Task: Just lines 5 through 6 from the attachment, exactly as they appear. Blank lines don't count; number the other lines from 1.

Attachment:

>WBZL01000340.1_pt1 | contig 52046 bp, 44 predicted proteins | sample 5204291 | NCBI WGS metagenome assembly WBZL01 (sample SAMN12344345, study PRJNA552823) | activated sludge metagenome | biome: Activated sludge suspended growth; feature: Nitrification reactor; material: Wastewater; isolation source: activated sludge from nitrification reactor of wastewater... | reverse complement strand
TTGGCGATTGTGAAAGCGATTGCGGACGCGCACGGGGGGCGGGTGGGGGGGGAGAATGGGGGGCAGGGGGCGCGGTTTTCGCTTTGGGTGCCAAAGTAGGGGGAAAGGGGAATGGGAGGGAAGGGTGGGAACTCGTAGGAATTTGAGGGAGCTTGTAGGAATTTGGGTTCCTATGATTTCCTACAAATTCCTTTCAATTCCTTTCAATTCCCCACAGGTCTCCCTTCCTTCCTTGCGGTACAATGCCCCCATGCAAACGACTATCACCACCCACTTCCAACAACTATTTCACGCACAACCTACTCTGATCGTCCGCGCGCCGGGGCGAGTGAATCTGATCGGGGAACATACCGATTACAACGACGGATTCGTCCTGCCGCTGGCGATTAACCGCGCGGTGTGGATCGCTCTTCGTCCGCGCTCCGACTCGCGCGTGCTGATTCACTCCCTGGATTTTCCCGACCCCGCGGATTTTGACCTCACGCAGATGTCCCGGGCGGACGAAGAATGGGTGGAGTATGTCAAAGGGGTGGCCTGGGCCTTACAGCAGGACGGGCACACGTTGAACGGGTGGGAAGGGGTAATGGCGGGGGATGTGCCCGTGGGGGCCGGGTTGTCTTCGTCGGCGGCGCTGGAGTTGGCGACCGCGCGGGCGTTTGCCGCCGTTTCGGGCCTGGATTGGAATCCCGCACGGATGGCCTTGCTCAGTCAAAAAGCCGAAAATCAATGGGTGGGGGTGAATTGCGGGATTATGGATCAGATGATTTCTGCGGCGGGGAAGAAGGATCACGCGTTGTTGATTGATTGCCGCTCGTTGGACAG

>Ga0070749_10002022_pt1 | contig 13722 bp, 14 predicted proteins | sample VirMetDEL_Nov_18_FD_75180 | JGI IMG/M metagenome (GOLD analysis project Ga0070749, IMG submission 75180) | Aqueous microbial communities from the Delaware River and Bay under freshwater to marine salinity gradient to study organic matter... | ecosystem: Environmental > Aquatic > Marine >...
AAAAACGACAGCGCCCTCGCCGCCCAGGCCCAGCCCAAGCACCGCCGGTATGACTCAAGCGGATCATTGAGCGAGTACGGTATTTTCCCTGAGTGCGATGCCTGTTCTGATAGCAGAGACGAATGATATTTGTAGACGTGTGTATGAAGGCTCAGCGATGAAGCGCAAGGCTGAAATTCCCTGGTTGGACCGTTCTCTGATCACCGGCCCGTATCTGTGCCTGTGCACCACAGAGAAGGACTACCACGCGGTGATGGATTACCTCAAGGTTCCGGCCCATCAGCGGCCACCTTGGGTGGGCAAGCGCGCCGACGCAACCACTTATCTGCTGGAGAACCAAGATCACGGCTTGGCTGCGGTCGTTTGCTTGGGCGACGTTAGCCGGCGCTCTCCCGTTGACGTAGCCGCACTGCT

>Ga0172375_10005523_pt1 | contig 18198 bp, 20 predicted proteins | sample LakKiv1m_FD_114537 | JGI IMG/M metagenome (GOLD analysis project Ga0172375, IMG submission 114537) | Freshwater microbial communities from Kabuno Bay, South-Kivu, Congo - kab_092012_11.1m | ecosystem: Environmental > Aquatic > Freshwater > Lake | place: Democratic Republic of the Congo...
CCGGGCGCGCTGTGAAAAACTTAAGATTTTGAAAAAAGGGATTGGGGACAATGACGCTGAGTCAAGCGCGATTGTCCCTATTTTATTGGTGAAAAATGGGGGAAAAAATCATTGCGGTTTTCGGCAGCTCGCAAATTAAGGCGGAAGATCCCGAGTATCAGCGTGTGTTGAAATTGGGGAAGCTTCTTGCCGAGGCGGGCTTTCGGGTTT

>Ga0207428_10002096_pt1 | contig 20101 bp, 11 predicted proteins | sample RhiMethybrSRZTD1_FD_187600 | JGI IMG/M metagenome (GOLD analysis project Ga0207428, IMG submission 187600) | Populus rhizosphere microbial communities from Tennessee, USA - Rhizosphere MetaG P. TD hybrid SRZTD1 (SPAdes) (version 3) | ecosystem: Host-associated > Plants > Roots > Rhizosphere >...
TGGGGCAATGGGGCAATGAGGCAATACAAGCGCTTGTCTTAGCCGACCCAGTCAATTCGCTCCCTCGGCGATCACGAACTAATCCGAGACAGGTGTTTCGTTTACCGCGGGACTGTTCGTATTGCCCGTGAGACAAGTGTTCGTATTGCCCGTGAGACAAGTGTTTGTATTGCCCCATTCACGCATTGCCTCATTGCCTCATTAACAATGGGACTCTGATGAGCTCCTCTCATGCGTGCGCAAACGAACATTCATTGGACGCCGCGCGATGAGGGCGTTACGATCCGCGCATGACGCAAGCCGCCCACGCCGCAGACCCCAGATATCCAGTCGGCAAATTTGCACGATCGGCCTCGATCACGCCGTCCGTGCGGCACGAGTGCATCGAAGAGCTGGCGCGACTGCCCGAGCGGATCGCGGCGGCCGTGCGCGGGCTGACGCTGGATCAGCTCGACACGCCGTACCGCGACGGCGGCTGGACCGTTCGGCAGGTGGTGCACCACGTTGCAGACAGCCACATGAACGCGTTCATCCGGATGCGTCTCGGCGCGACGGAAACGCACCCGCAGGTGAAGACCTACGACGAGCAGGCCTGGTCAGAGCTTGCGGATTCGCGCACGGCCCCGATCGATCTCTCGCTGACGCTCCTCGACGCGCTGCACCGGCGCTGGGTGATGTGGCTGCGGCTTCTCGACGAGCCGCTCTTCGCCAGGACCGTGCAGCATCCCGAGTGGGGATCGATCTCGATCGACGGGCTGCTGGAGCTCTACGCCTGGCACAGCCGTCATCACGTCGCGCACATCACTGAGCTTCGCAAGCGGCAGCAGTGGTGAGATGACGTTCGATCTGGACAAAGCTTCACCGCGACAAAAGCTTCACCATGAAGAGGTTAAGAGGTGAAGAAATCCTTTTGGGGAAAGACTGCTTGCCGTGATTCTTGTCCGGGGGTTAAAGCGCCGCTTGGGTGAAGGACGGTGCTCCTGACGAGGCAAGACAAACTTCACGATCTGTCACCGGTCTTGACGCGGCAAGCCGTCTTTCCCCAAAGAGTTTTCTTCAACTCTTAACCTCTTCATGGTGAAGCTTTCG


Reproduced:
>Ga0172375_10005523_pt1 | contig 18198 bp, 20 predicted proteins | sample LakKiv1m_FD_114537 | JGI IMG/M metagenome (GOLD analysis project Ga0172375, IMG submission 114537) | Freshwater microbial communities from Kabuno Bay, South-Kivu, Congo - kab_092012_11.1m | ecosystem: Environmental > Aquatic > Freshwater > Lake | place: Democratic Republic of the Congo...
CCGGGCGCGCTGTGAAAAACTTAAGATTTTGAAAAAAGGGATTGGGGACAATGACGCTGAGTCAAGCGCGATTGTCCCTATTTTATTGGTGAAAAATGGGGGAAAAAATCATTGCGGTTTTCGGCAGCTCGCAAATTAAGGCGGAAGATCCCGAGTATCAGCGTGTGTTGAAATTGGGGAAGCTTCTTGCCGAGGCGGGCTTTCGGGTTT